Once upon a time, they wore matching orange shirts and patrolled the same sideline.
Now, Florida football coach Will Muschamp dons a little brighter shade of orange on game day than his former boss, Texas coach Mack Brown. Muschamp's Gators (7-0, 6-0 in SEC), situated at No. 2 in the latest BCS standings, also have a much brighter prospect for BCS bowl possibilities this season than No. 23 Texas (5-2, 2-2 in Big 12).
Florida can wrap up a berth in the SEC Championship Game by defeating No. 10 Georgia (6-1, 4-1) in today's matchup of the top two teams in the East Division standings.
By doing so, Muschamp -- the former coach-in-waiting at Texas -- would turn up more heat on Brown and Manny Diaz, who became the Longhorns' defensive coordinator when Muschamp landed the Florida job after the 2010 season.
Let's be clear: Despite ongoing fan panic, Texas' decision-makers have shown no inclination to sever ties with Brown, who won a 2005 national championship and reached another BCS title game in 2009.
But heat inevitably accompanies disappointment, even if it does not trigger turnover at the top.
And these are disappointing times at Texas, where Brown and Diaz are under siege because the Longhorns' defense has been historically awful in recent weeks.
Texas, a Top 10 team earlier this month, has surrendered 45.6 points per game in its past five outings during the same season that Muschamp, once considered the future of Longhorns football, has built Florida's resurgence on the foundation of a salty defense.
The Gators rank fourth nationally in scoring defense (12.1 average) and seventh in total defense (282 yards per game). That has allowed Muschamp to take a borderline Top 25 team coming off a 7-6 season and turn it into a 7-0 squad in the thick of the national title chase.
The timing, and thoroughness, of Florida's quick recovery has to sting Texas administrators and fans. With every Gators victory, it reinforces what Texas no longer has at its disposal: a rising star in the coaching ranks capable of stabilizing a power program in decline. Texas may need that sooner than anyone expected if Brown, 61, cannot turn the tide at a program with a combined record of 18-15 in his past 33 games.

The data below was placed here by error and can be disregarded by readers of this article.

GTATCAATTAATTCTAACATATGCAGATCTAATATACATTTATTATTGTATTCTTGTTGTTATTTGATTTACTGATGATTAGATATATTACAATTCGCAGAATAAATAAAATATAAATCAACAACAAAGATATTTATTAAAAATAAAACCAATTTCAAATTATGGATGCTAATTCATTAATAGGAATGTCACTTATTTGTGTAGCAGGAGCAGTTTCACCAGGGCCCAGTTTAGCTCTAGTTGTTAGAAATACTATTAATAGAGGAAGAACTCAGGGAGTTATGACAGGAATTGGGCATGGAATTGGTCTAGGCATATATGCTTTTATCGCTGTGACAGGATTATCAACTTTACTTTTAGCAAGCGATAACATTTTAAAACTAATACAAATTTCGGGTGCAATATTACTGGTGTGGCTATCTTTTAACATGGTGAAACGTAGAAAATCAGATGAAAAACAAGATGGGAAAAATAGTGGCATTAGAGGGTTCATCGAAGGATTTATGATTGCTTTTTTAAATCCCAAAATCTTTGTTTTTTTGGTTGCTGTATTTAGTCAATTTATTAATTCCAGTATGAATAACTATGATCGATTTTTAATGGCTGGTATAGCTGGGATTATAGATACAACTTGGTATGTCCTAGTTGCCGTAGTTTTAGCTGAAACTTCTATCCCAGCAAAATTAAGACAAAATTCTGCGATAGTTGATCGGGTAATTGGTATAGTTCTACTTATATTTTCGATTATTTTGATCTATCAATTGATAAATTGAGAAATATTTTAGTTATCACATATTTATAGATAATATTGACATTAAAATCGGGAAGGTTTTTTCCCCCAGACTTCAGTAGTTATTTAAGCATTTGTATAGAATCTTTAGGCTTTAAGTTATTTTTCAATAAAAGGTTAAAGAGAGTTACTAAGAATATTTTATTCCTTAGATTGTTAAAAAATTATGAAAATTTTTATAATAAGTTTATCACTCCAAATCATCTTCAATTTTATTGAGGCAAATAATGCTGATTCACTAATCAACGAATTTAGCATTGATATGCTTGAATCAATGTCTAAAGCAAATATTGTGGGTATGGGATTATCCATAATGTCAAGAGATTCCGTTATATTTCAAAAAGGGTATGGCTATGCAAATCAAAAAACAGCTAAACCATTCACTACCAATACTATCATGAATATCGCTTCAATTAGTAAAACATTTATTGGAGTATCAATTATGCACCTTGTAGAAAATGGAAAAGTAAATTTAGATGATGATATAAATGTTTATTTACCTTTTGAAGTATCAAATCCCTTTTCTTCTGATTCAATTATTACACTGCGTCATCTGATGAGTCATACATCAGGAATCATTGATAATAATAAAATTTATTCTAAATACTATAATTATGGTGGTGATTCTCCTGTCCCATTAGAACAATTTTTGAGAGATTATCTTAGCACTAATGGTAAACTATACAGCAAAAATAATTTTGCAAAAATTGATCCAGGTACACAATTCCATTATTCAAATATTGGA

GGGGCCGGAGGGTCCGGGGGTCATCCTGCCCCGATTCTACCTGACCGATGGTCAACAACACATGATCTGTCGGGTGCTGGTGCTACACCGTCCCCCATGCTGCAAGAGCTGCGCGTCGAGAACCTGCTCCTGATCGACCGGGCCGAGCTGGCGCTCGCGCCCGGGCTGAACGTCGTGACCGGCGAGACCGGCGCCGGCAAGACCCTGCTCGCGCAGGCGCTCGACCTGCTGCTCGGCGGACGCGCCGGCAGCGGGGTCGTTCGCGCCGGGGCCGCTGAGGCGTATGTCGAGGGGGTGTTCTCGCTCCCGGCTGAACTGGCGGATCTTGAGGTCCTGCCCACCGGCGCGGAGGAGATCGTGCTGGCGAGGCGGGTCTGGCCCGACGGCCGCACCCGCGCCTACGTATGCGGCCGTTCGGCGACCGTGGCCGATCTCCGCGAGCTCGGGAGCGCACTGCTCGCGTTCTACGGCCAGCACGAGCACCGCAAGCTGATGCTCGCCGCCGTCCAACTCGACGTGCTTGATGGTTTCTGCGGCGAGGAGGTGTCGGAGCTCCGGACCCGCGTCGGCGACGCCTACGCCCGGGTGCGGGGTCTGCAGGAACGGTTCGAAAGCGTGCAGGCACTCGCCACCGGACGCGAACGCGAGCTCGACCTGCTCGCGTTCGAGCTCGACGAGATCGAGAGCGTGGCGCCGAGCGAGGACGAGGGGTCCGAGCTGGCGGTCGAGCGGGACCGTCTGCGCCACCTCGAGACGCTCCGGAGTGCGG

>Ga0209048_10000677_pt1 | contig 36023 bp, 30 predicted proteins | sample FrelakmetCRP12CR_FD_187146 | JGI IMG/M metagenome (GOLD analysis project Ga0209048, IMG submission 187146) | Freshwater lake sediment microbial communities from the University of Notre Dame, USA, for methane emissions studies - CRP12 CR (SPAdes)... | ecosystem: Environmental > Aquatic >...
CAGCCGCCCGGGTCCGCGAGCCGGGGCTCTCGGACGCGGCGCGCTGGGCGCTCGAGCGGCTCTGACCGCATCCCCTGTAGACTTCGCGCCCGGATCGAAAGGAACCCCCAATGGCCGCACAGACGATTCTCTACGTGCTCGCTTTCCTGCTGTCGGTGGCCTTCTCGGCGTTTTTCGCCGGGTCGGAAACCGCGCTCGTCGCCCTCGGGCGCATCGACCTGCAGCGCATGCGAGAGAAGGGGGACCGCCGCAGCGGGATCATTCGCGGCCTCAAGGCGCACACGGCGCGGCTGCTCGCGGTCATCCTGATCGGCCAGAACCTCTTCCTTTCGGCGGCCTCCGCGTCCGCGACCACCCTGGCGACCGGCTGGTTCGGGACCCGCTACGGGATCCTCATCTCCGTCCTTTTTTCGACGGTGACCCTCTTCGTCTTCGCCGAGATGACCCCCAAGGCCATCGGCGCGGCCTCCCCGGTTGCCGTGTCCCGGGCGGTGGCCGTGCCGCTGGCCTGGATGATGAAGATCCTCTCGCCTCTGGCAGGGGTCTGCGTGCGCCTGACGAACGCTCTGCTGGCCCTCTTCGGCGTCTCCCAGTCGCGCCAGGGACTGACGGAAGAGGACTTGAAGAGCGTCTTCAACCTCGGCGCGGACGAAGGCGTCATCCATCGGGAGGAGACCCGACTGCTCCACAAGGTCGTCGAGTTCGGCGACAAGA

But Muschamp, the coach once viewed as Texas' long-term trump card to Oklahoma rival Bob Stoops, has left the building in Austin. If Brown rights the ship later this season or next (possible), thoughts about what might have happened in a Muschamp regime at Texas disappear. Ditto if Brown departs and is replaced by Muschamp's mentor, Alabama coach Nick Saban, or some other high-dollar proven commodity.
Such coaches are rare and rarely change addresses. And folks who follow the SEC closely are beginning to believe Muschamp, 41, may be developing into one of those coaches.
CBS college football analyst Gary Danielson, a former NFL quarterback, drew a parallel between Muschamp and former Pittsburgh Steelers coach Bill Cowher, a pair of sideline whirlwinds as defensive coordinators.
"Bill was a very emotional defensive coordinator when he first got the job at Pittsburgh and was in everyone's face," Danielson said. "And he learned over time not to lose that but to use that emotion at the proper times. And I think Muschamp's growing into that very nicely, too."
A Muschamp-Saban showdown in the SEC title game, Dec. 1 in Atlanta, would be a spectacular measuring stick for how far Muschamp has progressed in his second season as a head football coach. But the team's 7-0 mark after Muschamp's inaugural 7-6 season says something, too.
"We went through some growing pains last year," Muschamp said. "We just needed some maturing and we needed more experience playing the game.... We're not a team that's going to overpower you in any fashion. We don't have a whole lot of margin for error. We've got to play in all three phases and it's evident every Saturday. But we certainly can be pretty good. When we're all hitting together, we've got a chance."
For Muschamp, another national title opportunity beckons. But the shirt he'll wear while pursing it is a different shade of orange.
Jimmy Burch, 817-390-7760